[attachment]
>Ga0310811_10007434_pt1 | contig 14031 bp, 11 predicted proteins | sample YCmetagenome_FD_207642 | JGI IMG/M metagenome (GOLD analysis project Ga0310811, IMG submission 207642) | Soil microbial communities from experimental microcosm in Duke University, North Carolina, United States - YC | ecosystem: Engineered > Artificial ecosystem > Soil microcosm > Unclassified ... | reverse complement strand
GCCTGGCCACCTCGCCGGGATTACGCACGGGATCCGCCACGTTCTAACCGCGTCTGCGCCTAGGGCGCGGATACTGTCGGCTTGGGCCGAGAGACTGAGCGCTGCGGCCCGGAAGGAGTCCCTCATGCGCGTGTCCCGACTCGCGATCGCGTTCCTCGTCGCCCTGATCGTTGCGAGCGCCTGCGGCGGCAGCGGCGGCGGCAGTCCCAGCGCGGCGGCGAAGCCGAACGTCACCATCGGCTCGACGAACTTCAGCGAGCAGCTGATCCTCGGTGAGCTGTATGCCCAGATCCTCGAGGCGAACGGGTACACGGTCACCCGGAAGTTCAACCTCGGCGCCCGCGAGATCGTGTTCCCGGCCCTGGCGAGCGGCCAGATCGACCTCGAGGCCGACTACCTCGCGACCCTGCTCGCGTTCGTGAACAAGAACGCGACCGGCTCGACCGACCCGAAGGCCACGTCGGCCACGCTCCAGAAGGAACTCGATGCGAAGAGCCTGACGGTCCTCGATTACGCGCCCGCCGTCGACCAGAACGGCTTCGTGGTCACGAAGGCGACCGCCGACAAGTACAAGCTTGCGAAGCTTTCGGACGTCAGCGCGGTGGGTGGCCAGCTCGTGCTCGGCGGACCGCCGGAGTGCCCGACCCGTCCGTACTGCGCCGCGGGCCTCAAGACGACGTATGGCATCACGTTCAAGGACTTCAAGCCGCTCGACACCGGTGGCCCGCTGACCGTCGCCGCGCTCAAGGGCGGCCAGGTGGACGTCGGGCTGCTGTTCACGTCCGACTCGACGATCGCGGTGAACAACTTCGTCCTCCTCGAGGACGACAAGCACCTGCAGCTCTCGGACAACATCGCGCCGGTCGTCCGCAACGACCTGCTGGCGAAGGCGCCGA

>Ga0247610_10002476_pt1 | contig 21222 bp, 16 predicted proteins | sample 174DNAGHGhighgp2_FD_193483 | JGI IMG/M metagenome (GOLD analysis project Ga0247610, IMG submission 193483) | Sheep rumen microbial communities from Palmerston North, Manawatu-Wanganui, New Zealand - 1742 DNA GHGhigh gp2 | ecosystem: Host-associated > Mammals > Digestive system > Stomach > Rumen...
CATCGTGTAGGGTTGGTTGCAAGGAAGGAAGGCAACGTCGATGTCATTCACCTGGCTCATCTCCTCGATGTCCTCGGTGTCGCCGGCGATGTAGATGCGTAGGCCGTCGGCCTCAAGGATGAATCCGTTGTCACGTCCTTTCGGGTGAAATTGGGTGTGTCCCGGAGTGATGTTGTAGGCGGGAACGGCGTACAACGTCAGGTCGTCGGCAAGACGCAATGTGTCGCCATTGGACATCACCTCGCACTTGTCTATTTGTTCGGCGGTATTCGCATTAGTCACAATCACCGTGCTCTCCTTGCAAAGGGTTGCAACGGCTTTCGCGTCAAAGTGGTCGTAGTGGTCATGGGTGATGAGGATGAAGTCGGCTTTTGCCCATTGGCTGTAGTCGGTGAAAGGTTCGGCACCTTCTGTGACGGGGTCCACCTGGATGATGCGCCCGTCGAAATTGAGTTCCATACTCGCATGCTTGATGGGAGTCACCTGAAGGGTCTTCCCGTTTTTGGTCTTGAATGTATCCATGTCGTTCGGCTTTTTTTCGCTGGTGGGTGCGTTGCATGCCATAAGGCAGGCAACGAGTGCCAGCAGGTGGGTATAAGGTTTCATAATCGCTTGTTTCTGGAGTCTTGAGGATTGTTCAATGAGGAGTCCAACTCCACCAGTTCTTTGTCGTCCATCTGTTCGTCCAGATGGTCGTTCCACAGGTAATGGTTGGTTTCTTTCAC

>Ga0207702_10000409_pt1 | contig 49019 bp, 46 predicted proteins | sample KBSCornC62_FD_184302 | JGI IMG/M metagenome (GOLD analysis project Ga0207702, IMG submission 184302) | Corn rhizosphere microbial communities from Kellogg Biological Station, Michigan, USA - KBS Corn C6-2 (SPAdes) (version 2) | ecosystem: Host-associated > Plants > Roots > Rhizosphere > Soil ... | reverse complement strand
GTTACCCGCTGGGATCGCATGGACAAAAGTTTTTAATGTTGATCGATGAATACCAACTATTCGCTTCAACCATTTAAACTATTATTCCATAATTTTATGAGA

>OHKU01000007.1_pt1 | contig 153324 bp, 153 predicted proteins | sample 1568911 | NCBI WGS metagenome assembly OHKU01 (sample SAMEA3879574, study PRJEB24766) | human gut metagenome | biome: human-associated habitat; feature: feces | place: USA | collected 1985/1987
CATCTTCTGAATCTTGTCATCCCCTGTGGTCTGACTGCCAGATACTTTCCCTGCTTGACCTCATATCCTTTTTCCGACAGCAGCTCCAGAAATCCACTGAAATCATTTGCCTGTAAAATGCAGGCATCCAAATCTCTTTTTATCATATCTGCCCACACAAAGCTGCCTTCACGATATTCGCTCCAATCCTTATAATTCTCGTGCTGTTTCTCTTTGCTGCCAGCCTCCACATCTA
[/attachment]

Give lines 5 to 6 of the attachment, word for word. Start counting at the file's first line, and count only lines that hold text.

>Ga0207702_10000409_pt1 | contig 49019 bp, 46 predicted proteins | sample KBSCornC62_FD_184302 | JGI IMG/M metagenome (GOLD analysis project Ga0207702, IMG submission 184302) | Corn rhizosphere microbial communities from Kellogg Biological Station, Michigan, USA - KBS Corn C6-2 (SPAdes) (version 2) | ecosystem: Host-associated > Plants > Roots > Rhizosphere > Soil ... | reverse complement strand
GTTACCCGCTGGGATCGCATGGACAAAAGTTTTTAATGTTGATCGATGAATACCAACTATTCGCTTCAACCATTTAAACTATTATTCCATAATTTTATGAGA